There are other fun things to be had in the store that can easily count as souvenirs as well. Want some garishly colorful socks with famous Japanese cartoon/anime characters? They have whole racks full. Want some crazy shirts or bags that actually feature the mascots of various Japanese snacks? How about some boxer shorts with tako-yaki (fried octopus balls)? Sure, who wouldn’t? Want some more collectible style goods of some of the cooler anime, especially Kimetsu no Yaiba (Demon Slayer)? How about the trading/battle card games like Yu-gi-oh? Lots of those to be found here too (probably third floor). All-in-all, though a bit less traditional, this is a great place to wander around in if you want some cool and less formal souvenirs.
This little gift shop is so small it was meant to be lower on the list. However after one larger store disappointed, and after seeing a few T-shirts I had seen nowhere else in Hiroshima I ended up ranking this shop pretty high. Some of the items here are found elsewhere in larger quantities and selections. As I mentioned with Hiroshima, the same suppliers are often used. So you’ll find the makeup brushes, and various paper crane items. I did think I only saw the recycled crane notebook here, but I can’t swear that’s true. The small selection of dome and Peace Park T-shirts, though, I am certain are not found in any other store (though perhaps inside the museum, see below).
Also, below I’ll lament the impossibility of foot traffic at the gift shops of the museum and castle, so I have to give kudos to this rest house and tourist information center for filling its lobby with great souvenirs in such a prime and easily accessible location
Boasting over 1,000 items on its website, this is meant to be the champion souvenir store in Hiroshima. It is far and away the largest collection of souvenir items outside of Miyajima, and a store that was greatly missing in Hiroshima until it opened. Visible from the Dome it’s also the ideal location. The problem is it caters to the Japanese sense of souvenir discussed above – food items, food items, food items. I give a rough estimate that 750 of the 1,000 items are food related. Some are refrigerator chilled. Some are snacks. Some are meal preparations. And some are alcohol. But what they are not is the knick-knacks and lifelong treasures we are pursuing.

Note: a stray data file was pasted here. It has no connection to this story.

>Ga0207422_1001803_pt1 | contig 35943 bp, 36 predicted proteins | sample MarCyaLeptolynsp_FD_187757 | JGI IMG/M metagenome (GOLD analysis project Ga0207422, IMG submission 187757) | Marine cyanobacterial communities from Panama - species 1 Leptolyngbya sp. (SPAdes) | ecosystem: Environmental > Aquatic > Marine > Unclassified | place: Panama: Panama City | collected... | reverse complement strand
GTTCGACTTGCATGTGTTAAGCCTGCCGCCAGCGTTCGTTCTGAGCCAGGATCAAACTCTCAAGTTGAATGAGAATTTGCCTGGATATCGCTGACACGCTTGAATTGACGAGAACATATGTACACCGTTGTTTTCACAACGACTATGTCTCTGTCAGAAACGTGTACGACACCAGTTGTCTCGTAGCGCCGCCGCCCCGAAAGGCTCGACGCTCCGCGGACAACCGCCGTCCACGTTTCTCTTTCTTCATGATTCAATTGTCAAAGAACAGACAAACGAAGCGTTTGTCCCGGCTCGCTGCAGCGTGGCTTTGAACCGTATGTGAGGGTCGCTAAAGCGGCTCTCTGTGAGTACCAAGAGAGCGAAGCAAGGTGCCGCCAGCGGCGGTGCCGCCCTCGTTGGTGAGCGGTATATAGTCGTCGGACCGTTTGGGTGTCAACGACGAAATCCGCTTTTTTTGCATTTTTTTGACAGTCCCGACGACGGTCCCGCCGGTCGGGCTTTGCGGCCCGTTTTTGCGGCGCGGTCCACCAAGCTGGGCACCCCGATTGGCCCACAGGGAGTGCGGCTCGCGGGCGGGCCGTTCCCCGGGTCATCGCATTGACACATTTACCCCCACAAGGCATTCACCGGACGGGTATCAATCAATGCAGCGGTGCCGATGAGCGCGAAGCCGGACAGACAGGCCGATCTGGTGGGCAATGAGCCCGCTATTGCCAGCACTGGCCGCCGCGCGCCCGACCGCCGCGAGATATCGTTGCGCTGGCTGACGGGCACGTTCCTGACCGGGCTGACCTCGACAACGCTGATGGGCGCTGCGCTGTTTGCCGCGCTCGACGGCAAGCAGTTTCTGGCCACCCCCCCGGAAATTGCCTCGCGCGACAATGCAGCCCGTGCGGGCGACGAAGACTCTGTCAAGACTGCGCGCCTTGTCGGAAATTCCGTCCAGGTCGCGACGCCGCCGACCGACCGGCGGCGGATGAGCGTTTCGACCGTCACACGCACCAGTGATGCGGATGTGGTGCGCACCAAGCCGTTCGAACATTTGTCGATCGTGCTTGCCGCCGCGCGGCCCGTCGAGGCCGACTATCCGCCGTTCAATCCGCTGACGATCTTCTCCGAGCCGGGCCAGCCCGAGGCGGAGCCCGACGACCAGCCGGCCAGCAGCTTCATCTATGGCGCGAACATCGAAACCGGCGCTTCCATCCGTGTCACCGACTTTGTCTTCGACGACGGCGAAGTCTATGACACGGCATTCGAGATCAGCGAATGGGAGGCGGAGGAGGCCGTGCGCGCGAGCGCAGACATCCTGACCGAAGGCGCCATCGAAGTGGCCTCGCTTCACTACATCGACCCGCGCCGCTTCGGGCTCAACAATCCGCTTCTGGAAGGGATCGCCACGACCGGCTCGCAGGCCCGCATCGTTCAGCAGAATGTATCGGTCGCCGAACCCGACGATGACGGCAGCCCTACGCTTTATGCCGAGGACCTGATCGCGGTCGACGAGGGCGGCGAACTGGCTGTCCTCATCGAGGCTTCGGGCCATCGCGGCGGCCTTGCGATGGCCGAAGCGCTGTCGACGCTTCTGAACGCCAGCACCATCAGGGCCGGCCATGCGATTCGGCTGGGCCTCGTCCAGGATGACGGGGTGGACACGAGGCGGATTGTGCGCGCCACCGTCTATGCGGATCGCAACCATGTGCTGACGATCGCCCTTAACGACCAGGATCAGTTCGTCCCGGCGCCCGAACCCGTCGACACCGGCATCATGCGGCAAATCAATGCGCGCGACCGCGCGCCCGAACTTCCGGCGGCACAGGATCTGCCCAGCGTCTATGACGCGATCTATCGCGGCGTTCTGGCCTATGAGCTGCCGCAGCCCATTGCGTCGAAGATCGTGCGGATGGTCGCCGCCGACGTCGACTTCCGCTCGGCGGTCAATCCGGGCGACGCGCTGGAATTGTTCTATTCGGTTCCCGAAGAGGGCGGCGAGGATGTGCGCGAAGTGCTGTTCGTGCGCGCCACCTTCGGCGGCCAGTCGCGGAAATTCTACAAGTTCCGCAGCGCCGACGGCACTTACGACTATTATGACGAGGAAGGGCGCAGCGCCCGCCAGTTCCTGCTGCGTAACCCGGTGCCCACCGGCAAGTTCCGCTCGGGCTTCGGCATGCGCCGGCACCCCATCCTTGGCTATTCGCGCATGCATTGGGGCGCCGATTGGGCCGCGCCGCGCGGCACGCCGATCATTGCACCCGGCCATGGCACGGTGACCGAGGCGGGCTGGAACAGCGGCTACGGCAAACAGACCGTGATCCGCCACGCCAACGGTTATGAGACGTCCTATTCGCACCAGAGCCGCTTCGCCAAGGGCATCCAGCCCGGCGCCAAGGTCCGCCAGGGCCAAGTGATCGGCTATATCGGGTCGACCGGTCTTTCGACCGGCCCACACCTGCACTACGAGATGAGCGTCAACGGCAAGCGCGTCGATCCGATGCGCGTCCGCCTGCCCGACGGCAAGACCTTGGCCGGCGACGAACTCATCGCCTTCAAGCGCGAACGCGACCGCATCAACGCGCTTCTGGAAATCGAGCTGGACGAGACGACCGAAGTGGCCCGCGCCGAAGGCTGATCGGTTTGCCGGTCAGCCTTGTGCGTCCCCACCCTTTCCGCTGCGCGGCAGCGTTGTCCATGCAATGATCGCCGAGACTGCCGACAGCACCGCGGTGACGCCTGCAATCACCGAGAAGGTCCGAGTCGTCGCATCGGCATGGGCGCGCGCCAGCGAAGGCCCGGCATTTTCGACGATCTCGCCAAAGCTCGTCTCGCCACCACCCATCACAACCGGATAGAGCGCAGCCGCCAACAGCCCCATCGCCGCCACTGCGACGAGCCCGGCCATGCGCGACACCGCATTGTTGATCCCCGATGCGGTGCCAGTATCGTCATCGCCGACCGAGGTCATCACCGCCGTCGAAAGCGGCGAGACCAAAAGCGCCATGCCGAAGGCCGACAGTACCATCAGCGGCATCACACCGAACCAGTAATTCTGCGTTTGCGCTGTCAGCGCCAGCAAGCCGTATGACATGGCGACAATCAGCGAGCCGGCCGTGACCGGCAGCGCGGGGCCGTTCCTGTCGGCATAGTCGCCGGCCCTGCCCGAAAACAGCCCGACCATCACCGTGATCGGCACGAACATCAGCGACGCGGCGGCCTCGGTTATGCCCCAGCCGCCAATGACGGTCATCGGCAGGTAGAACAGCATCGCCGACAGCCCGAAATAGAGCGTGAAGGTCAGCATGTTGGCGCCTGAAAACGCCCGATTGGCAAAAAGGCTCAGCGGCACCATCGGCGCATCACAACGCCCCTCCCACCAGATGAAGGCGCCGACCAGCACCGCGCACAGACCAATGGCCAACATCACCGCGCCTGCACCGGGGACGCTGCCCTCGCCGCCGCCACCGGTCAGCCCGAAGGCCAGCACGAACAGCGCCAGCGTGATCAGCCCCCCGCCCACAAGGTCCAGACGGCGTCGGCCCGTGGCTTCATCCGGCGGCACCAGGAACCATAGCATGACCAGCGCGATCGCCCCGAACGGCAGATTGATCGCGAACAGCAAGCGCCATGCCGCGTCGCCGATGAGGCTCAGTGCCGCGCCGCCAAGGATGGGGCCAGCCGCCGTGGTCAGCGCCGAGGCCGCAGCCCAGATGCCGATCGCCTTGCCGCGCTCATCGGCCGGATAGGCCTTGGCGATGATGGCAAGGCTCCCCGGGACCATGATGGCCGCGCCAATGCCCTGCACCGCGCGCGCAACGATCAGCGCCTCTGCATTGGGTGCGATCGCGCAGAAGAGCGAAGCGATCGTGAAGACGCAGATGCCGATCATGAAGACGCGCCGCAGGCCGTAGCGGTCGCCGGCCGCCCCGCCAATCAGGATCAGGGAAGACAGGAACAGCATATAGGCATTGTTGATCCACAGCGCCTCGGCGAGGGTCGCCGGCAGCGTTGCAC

Of T-shirts, there are exactly two designs, a No Nukes 8.6, anti-nuclear weapon protest shirt, and a full kanji only design that was less appealing than those at Don Quixote above. There was one nicely design ball cap that was probably the best item in the store. There were also some of the recycled crane scarves, and paper crane designed bags and earrings and such (same suppliers), but you can find those and more at the station store. If you want to find food items, though, more than just cookies and such, this is the place for that.
The museum, while a must stop while in Hiroshima, is not really ideal for putting someone in a shopping frame of mind. Further, the gift shop is deep inside the museum itself, so you can only get to it by buying a ticket and going through the exhibits. These are, of course, major drawbacks to souvenir shopping. That said, this gift shop is still fairly high on the list because you will find things here that are not sold anywhere else in Hiroshima. It’s a small selection, but that uniqueness factor makes a large difference.
In fact, my own personal favorite Hiroshima T-shirt, which is technically also the only Hiroshima T-shirt I own, being a resident, is a very cool design (to me at least) that I found in the museum gift shop. If they don’t still sell this exact design, you’ll at least find others that you can’t elsewhere. So, if the museum hasn’t lowered your spirits too much, be sure to do some shopping here.